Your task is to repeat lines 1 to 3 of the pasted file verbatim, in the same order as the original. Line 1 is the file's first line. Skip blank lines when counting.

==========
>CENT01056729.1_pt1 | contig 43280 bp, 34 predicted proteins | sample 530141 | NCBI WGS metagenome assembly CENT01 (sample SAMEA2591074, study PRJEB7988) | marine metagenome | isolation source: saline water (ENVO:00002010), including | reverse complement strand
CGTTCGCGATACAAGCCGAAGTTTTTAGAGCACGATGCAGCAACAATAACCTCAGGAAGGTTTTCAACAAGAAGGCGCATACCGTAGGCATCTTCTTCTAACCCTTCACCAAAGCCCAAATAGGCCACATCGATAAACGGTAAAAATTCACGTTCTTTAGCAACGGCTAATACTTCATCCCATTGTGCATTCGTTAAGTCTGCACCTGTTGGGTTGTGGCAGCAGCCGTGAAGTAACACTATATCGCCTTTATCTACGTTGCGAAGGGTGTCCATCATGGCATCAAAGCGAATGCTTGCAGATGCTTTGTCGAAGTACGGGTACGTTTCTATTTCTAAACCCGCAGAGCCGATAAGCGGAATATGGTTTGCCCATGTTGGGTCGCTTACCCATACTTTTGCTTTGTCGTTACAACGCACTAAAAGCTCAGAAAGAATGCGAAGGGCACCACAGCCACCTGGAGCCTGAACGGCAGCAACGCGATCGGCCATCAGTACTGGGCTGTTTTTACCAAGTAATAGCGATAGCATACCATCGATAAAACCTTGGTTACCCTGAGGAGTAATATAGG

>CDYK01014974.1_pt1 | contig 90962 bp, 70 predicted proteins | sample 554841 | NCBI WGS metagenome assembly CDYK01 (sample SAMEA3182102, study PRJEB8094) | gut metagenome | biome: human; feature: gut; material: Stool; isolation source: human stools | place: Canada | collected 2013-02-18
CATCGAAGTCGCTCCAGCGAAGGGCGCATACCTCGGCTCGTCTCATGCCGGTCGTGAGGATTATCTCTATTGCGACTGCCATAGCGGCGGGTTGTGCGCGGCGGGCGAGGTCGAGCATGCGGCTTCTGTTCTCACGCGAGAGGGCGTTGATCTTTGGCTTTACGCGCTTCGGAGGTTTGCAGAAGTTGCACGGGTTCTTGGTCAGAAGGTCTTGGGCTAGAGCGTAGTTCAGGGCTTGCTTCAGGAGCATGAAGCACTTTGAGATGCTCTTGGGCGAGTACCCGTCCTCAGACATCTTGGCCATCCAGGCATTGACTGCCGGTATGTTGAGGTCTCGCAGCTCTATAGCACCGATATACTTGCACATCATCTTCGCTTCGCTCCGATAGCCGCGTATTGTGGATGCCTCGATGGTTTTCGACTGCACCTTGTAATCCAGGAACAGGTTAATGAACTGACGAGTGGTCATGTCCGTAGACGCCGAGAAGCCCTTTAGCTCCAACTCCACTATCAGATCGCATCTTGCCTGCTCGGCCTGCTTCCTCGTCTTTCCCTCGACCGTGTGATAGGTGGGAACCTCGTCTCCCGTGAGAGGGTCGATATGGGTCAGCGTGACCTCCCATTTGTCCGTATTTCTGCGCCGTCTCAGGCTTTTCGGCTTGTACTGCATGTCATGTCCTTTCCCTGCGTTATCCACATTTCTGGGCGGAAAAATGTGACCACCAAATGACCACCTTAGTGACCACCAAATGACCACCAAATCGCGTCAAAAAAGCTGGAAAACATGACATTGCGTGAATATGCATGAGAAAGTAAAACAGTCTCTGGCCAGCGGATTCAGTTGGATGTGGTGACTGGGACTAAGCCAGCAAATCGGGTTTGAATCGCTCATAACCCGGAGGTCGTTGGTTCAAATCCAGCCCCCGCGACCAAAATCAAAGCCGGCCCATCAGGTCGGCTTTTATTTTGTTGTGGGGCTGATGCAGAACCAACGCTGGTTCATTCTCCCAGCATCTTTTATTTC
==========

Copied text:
>CENT01056729.1_pt1 | contig 43280 bp, 34 predicted proteins | sample 530141 | NCBI WGS metagenome assembly CENT01 (sample SAMEA2591074, study PRJEB7988) | marine metagenome | isolation source: saline water (ENVO:00002010), including | reverse complement strand
CGTTCGCGATACAAGCCGAAGTTTTTAGAGCACGATGCAGCAACAATAACCTCAGGAAGGTTTTCAACAAGAAGGCGCATACCGTAGGCATCTTCTTCTAACCCTTCACCAAAGCCCAAATAGGCCACATCGATAAACGGTAAAAATTCACGTTCTTTAGCAACGGCTAATACTTCATCCCATTGTGCATTCGTTAAGTCTGCACCTGTTGGGTTGTGGCAGCAGCCGTGAAGTAACACTATATCGCCTTTATCTACGTTGCGAAGGGTGTCCATCATGGCATCAAAGCGAATGCTTGCAGATGCTTTGTCGAAGTACGGGTACGTTTCTATTTCTAAACCCGCAGAGCCGATAAGCGGAATATGGTTTGCCCATGTTGGGTCGCTTACCCATACTTTTGCTTTGTCGTTACAACGCACTAAAAGCTCAGAAAGAATGCGAAGGGCACCACAGCCACCTGGAGCCTGAACGGCAGCAACGCGATCGGCCATCAGTACTGGGCTGTTTTTACCAAGTAATAGCGATAGCATACCATCGATAAAACCTTGGTTACCCTGAGGAGTAATATAGG

>CDYK01014974.1_pt1 | contig 90962 bp, 70 predicted proteins | sample 554841 | NCBI WGS metagenome assembly CDYK01 (sample SAMEA3182102, study PRJEB8094) | gut metagenome | biome: human; feature: gut; material: Stool; isolation source: human stools | place: Canada | collected 2013-02-18